Currently viewing the category: "Leaf Skeletonizer Moths"
What's That Bug? does not endorse extermination

Subject: Beautiful Insect in Ireland
Location: Inch Beach, Dingle peninsula, Co. Kerry
August 9, 2017 10:17 am
Hi again! We saw a few of these bright, almost metallic fliers on our recent hike. Up close, they seem like a type of fly, but would love to know what they are for our next trip there. Found this guy near Inch Beach, Dingle peninsula, Co. Kerry. Thanks!
Signature: Cheers!

Six Spot Burnet

This is a Six Spot Burnet, Zygaena filipendulae.  According to UK Moths:  “This is the commonest of Britain’s day-flying Burnet moths, and is found throughout Britain, with a coastal bias in the North. Occupying meadows, woodland clearings and sea-cliffs, it flies from June to August.”  Your image is beautifully detailed.

Thank you for the response and compliment on the shot :-]

What's That Bug? does not endorse extermination

Subject: Unusual Butterfly ?
Location: Monifeith coastal path
July 23, 2017 9:25 am
Son found this whilst walking along the coastal path near Monifeith, Angus, Scotland.. 23/7/2017
Signature: Brett

Six Spot Burnett

Hi Brett,
Because it is diurnal, and most people associate moths with night, you have mistaken this Six Spot Burnett which is well documented on Animal Photos, for a butterfly.  According to Butterfly Conservation:  “Frequents flowery grasslands, including downland, cliff-edges, woodland rides, roadside verges and sand-dunes.”  According to UK Moths:  “This is the commonest of Britain’s day-flying Burnet moths, and is found throughout Britain, with a coastal bias in the North. “

What's That Bug? does not endorse extermination

Subject: Grapeleaf Skeletonizer?
Location: coastal North Carolina
July 18, 2017 9:46 am
These small moths were feeding from mountain mint and rattlesnake master on July 15th. I suspect they are Harrisina americana, the grapeleaf skeletonizer, but a friend from the facebook group “Pollinators on Native Plants” suggested they might be the orange-collared scape moth, Cisseps fulvicollus. Since I do have a few grapevines in the yard, I suspected the former, and I don’t believe the latter species habitat range extends to this region. Thanks for any input.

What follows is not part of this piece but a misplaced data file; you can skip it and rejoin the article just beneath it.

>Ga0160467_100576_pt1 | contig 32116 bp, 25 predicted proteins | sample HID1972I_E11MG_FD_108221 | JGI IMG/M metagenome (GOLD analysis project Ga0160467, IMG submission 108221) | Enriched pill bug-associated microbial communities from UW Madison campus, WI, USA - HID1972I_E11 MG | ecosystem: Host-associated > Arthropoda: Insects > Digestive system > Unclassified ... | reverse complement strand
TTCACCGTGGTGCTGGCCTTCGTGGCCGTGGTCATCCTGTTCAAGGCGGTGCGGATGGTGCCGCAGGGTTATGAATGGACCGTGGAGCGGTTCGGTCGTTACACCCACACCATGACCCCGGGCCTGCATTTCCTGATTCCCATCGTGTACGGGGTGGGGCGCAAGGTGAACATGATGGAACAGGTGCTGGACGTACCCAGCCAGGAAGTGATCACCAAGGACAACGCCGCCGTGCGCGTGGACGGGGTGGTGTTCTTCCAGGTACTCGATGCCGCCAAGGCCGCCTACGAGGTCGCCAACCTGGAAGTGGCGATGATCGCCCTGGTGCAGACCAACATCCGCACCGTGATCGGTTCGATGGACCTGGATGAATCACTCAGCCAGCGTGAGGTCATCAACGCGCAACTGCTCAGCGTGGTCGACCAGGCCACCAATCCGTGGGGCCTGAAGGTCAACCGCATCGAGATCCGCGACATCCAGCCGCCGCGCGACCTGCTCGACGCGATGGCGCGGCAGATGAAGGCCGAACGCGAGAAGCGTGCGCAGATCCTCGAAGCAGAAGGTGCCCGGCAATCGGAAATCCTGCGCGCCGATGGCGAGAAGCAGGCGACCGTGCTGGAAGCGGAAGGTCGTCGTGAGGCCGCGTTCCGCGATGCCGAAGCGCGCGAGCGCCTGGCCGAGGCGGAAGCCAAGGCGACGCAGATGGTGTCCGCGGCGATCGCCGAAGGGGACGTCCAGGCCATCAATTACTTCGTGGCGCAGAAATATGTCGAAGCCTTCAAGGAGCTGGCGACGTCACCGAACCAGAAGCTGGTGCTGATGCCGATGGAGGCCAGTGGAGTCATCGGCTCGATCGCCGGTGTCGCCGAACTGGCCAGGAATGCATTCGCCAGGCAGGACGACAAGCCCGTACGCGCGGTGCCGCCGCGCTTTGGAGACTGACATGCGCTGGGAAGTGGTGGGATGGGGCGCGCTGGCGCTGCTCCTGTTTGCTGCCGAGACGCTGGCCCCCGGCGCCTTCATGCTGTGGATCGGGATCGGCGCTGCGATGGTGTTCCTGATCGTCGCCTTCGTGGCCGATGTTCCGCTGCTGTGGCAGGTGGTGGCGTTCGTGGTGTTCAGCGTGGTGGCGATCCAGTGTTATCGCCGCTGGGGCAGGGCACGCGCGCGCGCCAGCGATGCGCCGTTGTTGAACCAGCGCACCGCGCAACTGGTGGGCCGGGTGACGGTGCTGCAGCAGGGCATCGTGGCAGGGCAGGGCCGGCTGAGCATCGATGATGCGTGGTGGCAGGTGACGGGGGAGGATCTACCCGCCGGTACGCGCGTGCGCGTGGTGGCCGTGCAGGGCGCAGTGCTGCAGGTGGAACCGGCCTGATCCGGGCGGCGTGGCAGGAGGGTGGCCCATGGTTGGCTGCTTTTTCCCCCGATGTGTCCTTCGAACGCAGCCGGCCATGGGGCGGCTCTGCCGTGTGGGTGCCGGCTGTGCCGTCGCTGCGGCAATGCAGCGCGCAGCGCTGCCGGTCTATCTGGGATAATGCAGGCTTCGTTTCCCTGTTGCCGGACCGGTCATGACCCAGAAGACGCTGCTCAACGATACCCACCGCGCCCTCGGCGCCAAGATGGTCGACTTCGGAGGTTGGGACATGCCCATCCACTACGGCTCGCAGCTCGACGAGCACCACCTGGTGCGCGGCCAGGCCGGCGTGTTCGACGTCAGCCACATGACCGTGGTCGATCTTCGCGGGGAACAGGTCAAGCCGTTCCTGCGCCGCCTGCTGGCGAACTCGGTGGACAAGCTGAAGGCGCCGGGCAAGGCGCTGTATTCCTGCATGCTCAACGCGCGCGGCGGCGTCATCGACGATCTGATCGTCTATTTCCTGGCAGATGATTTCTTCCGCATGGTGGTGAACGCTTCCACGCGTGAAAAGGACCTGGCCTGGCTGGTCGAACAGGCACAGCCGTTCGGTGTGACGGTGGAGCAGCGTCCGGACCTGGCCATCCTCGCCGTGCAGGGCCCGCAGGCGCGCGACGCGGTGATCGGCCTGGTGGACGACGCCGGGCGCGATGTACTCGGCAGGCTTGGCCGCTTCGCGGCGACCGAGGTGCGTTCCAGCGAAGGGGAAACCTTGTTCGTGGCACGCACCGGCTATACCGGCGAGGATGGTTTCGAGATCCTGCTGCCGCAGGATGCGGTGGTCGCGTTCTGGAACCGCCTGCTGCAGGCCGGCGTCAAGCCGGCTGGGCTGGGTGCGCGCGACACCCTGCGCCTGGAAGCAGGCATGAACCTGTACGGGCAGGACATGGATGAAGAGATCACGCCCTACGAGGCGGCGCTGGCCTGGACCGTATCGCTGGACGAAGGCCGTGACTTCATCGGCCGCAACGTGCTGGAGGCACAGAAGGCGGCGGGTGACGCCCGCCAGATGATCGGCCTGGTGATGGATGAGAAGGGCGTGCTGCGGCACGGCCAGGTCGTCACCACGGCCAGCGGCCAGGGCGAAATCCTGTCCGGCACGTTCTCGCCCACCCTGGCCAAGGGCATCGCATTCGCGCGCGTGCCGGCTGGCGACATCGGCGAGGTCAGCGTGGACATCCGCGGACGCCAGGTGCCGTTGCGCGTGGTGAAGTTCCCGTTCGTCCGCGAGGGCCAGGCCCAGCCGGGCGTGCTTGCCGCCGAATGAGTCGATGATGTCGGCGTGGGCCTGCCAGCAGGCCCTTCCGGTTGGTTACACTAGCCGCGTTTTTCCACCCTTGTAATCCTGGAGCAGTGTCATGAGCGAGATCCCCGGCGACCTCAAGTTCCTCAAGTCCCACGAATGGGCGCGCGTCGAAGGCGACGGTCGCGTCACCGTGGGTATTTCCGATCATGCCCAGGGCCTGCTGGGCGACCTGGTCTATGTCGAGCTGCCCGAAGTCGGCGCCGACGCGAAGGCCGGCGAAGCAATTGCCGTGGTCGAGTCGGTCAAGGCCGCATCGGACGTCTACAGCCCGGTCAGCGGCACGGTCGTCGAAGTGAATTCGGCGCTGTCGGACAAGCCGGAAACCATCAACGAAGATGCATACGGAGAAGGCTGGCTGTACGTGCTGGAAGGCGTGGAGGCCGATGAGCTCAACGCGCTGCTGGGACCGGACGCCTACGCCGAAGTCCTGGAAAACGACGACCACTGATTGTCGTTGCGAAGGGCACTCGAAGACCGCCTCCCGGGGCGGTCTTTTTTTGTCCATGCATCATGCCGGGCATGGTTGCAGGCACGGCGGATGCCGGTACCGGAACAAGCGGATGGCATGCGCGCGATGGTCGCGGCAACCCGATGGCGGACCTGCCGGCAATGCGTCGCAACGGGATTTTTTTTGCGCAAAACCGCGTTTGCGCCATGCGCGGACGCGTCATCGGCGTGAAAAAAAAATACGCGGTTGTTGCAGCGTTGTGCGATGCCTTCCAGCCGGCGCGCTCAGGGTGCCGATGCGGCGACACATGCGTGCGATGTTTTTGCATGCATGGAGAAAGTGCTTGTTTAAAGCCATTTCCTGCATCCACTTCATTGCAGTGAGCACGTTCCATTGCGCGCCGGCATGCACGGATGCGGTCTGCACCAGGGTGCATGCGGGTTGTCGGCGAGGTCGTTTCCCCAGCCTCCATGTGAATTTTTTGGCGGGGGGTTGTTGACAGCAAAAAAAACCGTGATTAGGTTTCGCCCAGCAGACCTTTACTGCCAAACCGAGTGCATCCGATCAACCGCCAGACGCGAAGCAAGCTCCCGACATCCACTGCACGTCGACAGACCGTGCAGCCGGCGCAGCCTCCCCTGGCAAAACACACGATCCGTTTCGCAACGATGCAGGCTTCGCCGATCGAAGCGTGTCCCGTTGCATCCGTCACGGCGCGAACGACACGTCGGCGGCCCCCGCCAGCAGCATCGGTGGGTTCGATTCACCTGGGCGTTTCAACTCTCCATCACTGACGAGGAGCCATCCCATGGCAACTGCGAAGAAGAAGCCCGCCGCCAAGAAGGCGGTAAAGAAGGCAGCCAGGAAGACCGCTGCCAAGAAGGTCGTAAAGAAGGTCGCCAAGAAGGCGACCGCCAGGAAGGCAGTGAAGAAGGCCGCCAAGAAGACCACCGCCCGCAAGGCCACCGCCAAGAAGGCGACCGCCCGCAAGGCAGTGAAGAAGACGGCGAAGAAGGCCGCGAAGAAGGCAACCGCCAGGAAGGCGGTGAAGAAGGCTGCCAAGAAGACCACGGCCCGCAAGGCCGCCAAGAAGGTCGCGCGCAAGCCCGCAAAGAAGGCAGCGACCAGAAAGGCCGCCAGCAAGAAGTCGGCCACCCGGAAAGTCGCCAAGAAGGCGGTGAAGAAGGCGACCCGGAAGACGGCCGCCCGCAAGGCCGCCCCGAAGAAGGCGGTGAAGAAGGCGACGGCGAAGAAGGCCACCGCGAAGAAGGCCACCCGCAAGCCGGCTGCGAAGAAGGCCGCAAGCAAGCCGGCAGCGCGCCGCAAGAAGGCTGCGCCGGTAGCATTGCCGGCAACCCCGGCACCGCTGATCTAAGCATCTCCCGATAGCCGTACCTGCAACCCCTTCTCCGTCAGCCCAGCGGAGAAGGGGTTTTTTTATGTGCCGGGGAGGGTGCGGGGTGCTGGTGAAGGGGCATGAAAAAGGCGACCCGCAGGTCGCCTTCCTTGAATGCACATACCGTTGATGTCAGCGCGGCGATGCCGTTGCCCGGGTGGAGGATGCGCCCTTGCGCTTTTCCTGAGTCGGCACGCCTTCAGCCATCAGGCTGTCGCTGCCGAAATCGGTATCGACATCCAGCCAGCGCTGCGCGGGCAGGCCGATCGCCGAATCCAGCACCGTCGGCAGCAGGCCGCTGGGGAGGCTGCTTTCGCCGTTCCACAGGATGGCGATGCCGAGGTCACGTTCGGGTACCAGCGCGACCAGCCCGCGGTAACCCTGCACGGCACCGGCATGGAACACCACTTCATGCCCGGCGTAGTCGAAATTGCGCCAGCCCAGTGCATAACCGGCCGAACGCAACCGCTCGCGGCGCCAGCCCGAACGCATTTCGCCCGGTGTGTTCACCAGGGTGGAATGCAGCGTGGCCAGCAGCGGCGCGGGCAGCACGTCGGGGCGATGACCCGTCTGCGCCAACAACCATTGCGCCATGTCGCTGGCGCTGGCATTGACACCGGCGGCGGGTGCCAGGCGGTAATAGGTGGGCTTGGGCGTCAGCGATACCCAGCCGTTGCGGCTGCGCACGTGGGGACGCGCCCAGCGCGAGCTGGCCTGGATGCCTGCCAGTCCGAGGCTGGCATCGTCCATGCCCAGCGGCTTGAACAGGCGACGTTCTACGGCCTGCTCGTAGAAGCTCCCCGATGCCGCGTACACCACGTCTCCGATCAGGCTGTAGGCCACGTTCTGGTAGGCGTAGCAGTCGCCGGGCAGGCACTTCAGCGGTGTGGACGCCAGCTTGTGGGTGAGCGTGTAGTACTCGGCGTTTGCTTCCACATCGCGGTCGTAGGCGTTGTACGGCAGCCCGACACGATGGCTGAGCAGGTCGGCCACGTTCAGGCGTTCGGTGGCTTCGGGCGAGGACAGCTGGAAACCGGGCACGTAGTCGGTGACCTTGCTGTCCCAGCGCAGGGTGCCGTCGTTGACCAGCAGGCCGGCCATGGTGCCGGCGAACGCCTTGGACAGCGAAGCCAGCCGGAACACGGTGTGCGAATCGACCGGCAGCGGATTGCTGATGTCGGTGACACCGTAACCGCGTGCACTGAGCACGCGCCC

Signature: Dave Hobbs

Grapeleaf Skeletonizer

Dear Dave,
You and just about everyone in North America lives within the range of the Orange-Collared Scape Moth according to BugGuide data, however, we agree with you that these are Grapeleaf Skeletonizer Moths based on this and other BugGuide images.  The BugGuide description is:  “wings narrow, completely black, held spread out and away from body at rest; collar orange/red, complete (not broken, as in Clemen’s False Skeletonizer); tip of abdomen has prominent tufts of scales; antennae pectinate in both sexes, and plumose in male.”

Grapeleaf Skeletonizers

What's That Bug? does not endorse extermination

Subject: It’s black with red on its neck
Location: AZ Glendale
April 30, 2017 2:10 pm
I found this outside when searching for my forensic project finding bugs. Anyway I caught it and would like to keep it alive so I don’t kill it before letting it go back t I have no idea what it is or what it eatsSignature: Quinn

Western GrapeLeaf Skleletonizer

Dear Quinn,
Though the red collar is not evident in your image, it helped further specify the identification of this Western GrapeLeaf Skeletonizer,
Harrisina metallica, a moth with Caterpillars that are an agricultural pest on grape vines.  This BugGuide image illustrates the red collar and according to BugGuide:  “Adult: body and wings black with bluish or greenish tint; collar dull orange or red (except in form ‘brillians’ which has black collar)” and “the all-black ‘brillians’ form was formerly considered a separate species.”

What's That Bug? does not endorse extermination

Subject: moth? ant?
Location: Tucson, Arizona
March 31, 2017 8:55 pm
I don’t really know what to say here. I’ve never seen an insect like this. It’s completely black, and about the size of a nickel.
At first glance, I thought it was a moth, but it has aggressive looking wings that I relate more closely to a wasp or an ant.
I’m sorry the picture isn’t great. I’m actually pretty terrified of bugs.
Signature: phobic, yet fascinated

Western Grape Leaf Skeletonizer

Dear Phobic, yet fascinated,
Do you have any grape vines nearby?  This appears to be a Western Grape Leaf Skeletonizer,
Harrisina metallica, and you can compare your image to this BugGuide image.  According to BugGuide:  “Larvae are a severe pest in some California vineyards.”  The Western Grape Leaf Skeletonizer is a moth, but it probably derives some protection against predators because of its resemblance to stinging wasps.

What's That Bug? does not endorse extermination

Subject: What type of moth?
Location: Central Maryland
November 1, 2015 10:40 am
First time I’ve seen this and I’m a bit perplexed? Maybe a wasp moth although banding doesn’t seem to fit.
It was seen in the morning on Nov 1st in the Baltimore, Md area on a colder rainy day.
Flagellate antennaes, orange body black tail and overall fuzzy. 6 legs and clear wings with black veins and a bright yellow tinge at the attachment point of the wings.
Signature: Steve Sheggrud

Euonymus Leaf Notcher Moth

Euonymus Leaf Notcher Moth

Dear Steve,
That was a good guess, but this is actually an invasive, exotic Euonymus Leaf Notcher Moth,
Pryeria sinica, a species from Asia first detected in Maryland in 2001 according to BugGuide.  We first reported on the Euonymus Leaf Notcher in 2005.  Since sightings of the adult moth are most common late in the fall, and since this is an invasive species that gardeners should know about, we are tagging this as our Bug of the Month for November 2015.

What's That Bug? does not endorse extermination